Hot off the heels of the health care reform bill, President Obama and his team are now working to quickly push through finance reform.
The new legislation, considered the most significant change to financial rules since the Great Depression, would create an oversight board to monitor and eradicate hazards of a systemic nature, broaden the Federal Reserve’s control over the largest, “too big to fail” companies, establish an agency to protect financial consumers by regulating mortgages and credit cards and establish basic regulation of exotic instruments such as derivatives, which destabilized the financial markets and worsened the 2008 crisis.
But, just like with the recent health care bill, the issue remains–will there be bipartisan support? A recent Reuters article stated that: “Democrats will be hard-pressed to assemble the 60 votes likely to be needed to get a bill through the Senate, but analysts said odds still favored the approval of reform legislation this year.”
So far, the Democrats are taking a more aggressive posture toward Republicans following success of their health care bill: Cooperate on reform or have no say at all in its provisions. But will that type of attitude work?
At least on a tertiary level, this approach appears to be working, as two important Republican members of the Senate Banking Committee, Judd Gregg of New Hampshire and Bob Corker of Tennessee, agreed with Democratic predictions that a reform bill will be passed this year. Lawmakers have apparently decided the best approach is to amend a bill after its passage as more than 400 amendments by various senators have been submitted for consideration.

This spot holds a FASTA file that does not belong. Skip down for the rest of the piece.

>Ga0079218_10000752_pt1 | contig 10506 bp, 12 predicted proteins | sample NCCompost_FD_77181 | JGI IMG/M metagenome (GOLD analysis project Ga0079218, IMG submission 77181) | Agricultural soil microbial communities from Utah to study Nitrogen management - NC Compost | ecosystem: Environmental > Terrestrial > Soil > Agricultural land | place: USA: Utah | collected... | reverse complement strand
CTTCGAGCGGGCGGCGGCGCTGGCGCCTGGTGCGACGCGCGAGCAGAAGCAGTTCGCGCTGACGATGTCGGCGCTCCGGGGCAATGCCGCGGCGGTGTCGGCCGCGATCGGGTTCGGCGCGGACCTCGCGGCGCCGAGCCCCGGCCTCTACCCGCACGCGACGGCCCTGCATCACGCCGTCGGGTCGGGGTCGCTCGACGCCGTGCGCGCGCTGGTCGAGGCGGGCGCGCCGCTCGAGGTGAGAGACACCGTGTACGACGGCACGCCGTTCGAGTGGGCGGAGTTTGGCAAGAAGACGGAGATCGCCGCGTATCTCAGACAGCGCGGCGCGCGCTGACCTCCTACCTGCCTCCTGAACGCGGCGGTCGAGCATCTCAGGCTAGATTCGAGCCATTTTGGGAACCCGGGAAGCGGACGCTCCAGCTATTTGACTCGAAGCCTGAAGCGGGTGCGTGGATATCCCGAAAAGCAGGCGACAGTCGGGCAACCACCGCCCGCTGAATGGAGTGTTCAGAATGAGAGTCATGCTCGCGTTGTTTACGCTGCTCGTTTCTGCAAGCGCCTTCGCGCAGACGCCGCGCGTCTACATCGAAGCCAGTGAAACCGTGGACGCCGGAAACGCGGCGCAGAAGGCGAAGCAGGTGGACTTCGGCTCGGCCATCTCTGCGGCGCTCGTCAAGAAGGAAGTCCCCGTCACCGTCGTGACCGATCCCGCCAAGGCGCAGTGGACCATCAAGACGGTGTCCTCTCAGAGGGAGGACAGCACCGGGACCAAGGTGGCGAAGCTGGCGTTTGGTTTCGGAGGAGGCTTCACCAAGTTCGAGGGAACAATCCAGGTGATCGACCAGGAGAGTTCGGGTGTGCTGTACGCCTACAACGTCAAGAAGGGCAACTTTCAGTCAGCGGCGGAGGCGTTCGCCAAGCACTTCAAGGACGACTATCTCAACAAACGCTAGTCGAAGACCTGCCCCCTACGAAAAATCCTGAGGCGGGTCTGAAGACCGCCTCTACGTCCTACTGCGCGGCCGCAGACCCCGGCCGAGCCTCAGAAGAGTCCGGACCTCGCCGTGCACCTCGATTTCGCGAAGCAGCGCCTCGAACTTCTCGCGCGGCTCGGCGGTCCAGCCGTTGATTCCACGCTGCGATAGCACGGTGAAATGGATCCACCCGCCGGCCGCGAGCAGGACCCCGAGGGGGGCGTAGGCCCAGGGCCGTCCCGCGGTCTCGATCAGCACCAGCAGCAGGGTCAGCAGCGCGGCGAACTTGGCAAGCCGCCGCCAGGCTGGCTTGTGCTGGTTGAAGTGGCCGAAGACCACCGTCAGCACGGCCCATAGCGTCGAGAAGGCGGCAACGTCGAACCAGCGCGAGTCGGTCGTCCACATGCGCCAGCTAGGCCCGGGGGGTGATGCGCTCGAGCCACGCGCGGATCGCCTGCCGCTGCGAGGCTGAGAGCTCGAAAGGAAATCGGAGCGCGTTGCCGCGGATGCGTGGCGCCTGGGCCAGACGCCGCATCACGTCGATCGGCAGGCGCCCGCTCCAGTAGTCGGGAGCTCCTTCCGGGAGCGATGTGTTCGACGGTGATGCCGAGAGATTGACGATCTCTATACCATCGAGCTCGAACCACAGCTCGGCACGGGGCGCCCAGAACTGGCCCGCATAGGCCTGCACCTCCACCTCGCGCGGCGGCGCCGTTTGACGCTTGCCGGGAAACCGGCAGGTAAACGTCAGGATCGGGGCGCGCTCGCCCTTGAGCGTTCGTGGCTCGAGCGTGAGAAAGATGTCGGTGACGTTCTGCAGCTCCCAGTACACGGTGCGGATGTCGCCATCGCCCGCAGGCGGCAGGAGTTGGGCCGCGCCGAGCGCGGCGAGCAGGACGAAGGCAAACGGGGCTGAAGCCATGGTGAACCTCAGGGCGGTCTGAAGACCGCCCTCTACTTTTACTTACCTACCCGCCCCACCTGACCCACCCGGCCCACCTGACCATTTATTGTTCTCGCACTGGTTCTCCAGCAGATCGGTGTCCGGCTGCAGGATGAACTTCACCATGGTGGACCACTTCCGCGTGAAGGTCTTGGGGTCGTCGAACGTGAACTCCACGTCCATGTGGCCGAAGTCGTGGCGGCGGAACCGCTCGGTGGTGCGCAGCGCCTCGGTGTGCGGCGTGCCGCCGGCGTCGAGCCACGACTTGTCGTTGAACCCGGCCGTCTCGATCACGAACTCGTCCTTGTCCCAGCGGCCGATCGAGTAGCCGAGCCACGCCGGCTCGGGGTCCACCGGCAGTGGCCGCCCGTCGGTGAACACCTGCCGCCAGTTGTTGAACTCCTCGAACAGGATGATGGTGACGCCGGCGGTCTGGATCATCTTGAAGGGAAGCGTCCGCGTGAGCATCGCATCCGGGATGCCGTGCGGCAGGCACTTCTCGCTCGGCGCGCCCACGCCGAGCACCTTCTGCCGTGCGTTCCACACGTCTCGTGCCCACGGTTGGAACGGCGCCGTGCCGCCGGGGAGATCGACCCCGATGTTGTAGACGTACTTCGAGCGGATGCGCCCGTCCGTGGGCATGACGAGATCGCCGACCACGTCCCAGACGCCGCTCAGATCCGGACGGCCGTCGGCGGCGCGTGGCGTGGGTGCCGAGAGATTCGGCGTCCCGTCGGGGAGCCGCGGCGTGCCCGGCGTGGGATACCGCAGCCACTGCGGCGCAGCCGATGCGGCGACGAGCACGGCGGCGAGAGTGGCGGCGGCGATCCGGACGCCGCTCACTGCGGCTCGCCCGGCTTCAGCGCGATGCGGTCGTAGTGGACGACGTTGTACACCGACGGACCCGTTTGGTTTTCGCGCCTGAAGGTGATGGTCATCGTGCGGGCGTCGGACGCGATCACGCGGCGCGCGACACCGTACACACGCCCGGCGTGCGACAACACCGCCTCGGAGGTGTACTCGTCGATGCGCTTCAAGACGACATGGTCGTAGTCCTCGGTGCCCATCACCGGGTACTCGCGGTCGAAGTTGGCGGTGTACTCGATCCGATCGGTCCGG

Some 200 of the amendments are from Republican Sens. Richard Shelby of Alabama and Bob Corker of Tennessee. According to a Wall Street Journal report “Shelby has an amendment that would force the Securities and Exchange Commission to merge with the Commodity Futures Trading Commission. He has other amendments that would require any new consumer-protection regulations to be more closely balanced with the potential impact on a bank’s safety and soundness.”
Ultimately, the public could play a larger role in the finance battle than with health care. Whereas the public was bitterly divided on health care, anger directed at large financial institutions cuts across party lines. The Reuters article states that “a Pew Research poll in February showed that while Republicans are less supportive than Democrats of tougher financial regulations, 67 percent of Republicans held an unfavorable view of major banks. That was almost as high as the 72 percent of Democrats who felt that way.”